This post is a part of a continuous series on Woman and Beauty. Read the others you missed here. Throughout this series I have looked into myself and at the world around me. I have went on a journey of deconstructing and then reconstructing my idea of beauty.
There is a strange phenomenon that has begun to take place in America. I don’t know when it started but it is beginning to not sit right with me. It was something I first saw happen when I stayed in California for work. The first time it happen I was hanging out at a bar on the Sunset Strip and chopping it up with a very nice looking young lady. I was giving her my Mack Daddy Five and trying to learn more about her. An exert of the conversation went sort of like this:
Myself: So, where you from? Cause they say everyone that lives in L.A. isn’t from here originally?
Young Lady: Oh, I’m not! I’m German, Manchurian, Dutch, Portuguese, Puerto-Rican, and…. Black!
Myself: Oh really??Your family is from all those country and backgrounds?
Young Lady: Oh no! I’m from Cleveland!
As comical as that snippet of conversation was it is 100% true. The woman listed all of those ethnicities in her background. She wasn’t that much of an exotic looking woman but I was still thinking like damn this girl is the true essence of and a potential “International Lover” like Prince said. But, come to find out she was actually was just from Cleveland Really??!!!! SMH!
The conversation I briefly wrote about above happened a few years back but now it seems like women (particularly black) are trying to identify themselves with everything other than their blackness. The phenomenon I have described above is the idea that some black women feel they have to downplay their blackness like being black isn’t good enough. I understand a woman who is of a mixed race will want to identify with who they are but if your parents/grandparents are from Chicago and Birmingham I am really finding it hard for me to believe that you have all those nationalities in your immediate background.
Every time I turn around it seems I am either reading or hearing a woman who is clearly African-American go on and list off at least four different ethnicities she is “apart” of. So, now just because you kind of light skin or have a somewhat different look you can automatically add ethniticies to your heritage? How are you part Venezuelan and only know ‘Hola’ and ‘Como Se Dice’? It is just strange to me this identity issue when it comes to beauty.I mean I have seen women who are darker than Flava try to add four different nationalities onto their family tree.
Why is someone not comfortable with saying “My Name is Crystal and I’m from Philly .”? Is there something wrong with identifying yourself as beautiful and at the same time embracing your black heritage? Everyone in this country has a bit of German, English, Dutch, and Spanish because of the slave trade but to identify with a heritage that doesn’t even embrace you and have no knowledge of it is very suspect to say the least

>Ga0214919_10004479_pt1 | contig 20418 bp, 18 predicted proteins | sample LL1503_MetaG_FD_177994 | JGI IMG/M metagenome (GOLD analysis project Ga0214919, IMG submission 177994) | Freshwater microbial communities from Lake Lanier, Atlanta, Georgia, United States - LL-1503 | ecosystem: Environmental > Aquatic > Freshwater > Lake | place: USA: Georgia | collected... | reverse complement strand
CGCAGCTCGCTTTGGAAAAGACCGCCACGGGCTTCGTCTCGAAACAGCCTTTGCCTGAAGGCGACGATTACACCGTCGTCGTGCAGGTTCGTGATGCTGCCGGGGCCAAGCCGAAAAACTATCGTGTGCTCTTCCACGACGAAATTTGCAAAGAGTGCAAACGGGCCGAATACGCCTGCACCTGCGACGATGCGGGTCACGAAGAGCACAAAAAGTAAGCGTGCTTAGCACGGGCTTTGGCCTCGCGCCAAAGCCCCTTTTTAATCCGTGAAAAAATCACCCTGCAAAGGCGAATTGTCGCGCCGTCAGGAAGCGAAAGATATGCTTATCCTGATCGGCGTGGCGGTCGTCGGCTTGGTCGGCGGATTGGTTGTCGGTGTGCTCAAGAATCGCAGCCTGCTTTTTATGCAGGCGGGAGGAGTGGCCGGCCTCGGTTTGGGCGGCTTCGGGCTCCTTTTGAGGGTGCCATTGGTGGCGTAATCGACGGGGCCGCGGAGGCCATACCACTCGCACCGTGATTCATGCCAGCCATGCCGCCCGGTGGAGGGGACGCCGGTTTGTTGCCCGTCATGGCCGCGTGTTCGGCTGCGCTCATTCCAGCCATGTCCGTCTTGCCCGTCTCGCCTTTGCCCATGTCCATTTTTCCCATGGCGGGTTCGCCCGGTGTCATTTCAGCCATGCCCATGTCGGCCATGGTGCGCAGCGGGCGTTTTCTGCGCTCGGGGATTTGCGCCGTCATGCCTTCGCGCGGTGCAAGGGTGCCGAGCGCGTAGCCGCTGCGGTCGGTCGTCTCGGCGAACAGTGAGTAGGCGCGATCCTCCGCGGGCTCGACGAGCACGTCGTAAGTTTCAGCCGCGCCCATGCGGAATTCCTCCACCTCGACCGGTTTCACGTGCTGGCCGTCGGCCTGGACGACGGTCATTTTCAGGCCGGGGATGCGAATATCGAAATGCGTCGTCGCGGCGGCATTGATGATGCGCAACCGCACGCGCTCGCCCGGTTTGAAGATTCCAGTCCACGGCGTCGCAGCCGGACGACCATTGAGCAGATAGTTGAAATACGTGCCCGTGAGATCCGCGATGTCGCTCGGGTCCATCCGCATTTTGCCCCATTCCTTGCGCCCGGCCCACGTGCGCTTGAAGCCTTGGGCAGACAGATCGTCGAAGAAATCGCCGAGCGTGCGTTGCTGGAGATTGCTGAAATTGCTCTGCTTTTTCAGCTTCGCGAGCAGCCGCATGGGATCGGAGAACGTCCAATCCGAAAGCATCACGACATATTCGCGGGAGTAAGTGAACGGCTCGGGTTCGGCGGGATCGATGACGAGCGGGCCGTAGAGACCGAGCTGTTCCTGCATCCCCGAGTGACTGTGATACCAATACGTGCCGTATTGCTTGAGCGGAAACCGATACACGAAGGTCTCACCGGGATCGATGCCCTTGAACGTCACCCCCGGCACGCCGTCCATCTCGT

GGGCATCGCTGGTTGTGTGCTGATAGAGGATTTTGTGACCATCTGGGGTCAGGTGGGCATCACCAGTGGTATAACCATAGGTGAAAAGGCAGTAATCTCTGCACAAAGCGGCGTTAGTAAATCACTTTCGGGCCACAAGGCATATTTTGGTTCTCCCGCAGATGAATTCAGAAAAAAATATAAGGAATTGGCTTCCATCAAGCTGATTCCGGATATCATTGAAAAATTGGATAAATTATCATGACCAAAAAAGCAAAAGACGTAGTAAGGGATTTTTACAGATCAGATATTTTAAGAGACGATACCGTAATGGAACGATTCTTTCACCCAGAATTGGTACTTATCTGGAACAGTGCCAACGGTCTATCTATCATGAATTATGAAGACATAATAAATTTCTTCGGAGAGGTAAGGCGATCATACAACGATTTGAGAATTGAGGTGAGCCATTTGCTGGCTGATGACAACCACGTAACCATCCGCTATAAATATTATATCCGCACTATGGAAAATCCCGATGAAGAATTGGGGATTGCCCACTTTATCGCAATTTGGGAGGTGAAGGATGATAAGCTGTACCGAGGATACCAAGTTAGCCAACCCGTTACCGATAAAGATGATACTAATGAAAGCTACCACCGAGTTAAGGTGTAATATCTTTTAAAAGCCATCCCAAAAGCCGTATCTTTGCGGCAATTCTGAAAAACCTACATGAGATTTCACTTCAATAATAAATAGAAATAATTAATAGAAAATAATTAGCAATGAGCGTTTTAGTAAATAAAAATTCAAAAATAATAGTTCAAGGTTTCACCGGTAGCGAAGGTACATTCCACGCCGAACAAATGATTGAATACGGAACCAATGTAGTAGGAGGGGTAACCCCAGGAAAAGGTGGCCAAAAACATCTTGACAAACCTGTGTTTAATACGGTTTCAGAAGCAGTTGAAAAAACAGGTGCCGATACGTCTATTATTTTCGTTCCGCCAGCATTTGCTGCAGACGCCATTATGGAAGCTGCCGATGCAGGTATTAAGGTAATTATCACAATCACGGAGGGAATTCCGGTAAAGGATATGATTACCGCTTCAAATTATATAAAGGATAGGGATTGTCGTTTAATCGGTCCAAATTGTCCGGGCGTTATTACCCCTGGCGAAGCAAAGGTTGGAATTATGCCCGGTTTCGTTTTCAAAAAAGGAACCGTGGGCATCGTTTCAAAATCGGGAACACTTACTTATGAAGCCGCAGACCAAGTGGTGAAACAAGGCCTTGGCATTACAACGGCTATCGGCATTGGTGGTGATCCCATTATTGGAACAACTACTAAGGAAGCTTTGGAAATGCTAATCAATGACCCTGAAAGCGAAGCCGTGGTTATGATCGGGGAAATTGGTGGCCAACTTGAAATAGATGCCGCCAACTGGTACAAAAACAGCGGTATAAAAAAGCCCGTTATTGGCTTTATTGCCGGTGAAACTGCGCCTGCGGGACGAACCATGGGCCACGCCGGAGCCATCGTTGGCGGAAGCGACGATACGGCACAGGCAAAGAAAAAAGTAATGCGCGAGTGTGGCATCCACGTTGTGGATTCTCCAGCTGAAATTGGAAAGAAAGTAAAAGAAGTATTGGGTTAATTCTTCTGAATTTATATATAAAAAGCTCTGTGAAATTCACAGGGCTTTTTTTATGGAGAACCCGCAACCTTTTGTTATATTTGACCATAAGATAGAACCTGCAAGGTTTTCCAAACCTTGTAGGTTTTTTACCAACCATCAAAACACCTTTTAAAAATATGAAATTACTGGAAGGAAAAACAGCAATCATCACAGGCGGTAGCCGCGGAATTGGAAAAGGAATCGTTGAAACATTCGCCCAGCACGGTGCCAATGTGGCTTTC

Is this part of this new age of black beauty manifesting itself into a new age Imitation of Life? Is this a new age version of “passing” that is happening?
Imitation of Life is a powerful movie made twice in 1934 and in 1959 that tackles the idea of identity race and beauty. I have only seen the 1959 version starring Lana Turner, Juanita Moore, and Susan Kohner. If you haven’t seen Imitation of life, Lana Turner stars as a would-be actress who is raising her daughter on her own. She chances to meet another single mother at the beach: African-American Juanita Moore. Moore goes to work as Turner’s housekeeper, bringing her light-skinned daughter along. As Turner’s stage career goes into high gear, Moore is saddled with the responsibility of raising both Turner’s daughter and her own. Exposed to the advantages of the white world, Moore’s grown-up daughter (Susan Kohner) passes for white, causing her mother a great deal of heartache. Meanwhile, Turner’s grown daughter (Sandra Dee), neglected by her mother, seeks comfort in the arms of handsome photographer John Gavin. When Moore dies, her daughter realizes how selfish she’s been; simultaneously, Turner awakens to the fact that she hasn’t been much of a mother for her own daughter, whose romance has gone down the tubes. (Source)
There was a time where women were proud of their black beauty and men were proud to honor a black woman’s beauty. It seems like now we want to have and do everything unassociated with the culture. I understand a woman wanting to stand out and maybe even can somewhat a woman pushing their exoticism because of the industry but why do you need the exoticism when you are a manager at Macy’s? I have had my identity pushed hence the purpose of the War and the Beauty posts. I also have delved into my own personal color complex situation and somewhat addiction to exoticism in “To Redbone or To Not Redbone?” I understand how even men such as myself can proliferate this idea of exoticism with our ideal of what beauty is. We as men have done our part as well to push the idea of exoticism just as much. Do we as men become more fixated on getting a woman who is exotic looking or “passing”?
They used to say that in the 70s and 80s that the way women would try to display their exoticness was by shouting that they were Creole. Now they just say they have Dutch, Indonesian, Russian, Peruvian, and don’t forget black…
Let Me Hear Your Thoughts…
- Woman Trouble: Douglas Sirk’s Imitation of Life (kubrickontheguillotine.com)
- Imitation of Life: The Sad Modern Adaptation (omegetymon.wordpress.com)
- “This Nigga…” Say What?! (fancyayancey.wordpress.com)
- On Race, Feminism, and Jodie Landon (racialicious.com)
- An Open Letter to My Unborn Child (ashy2classy.net)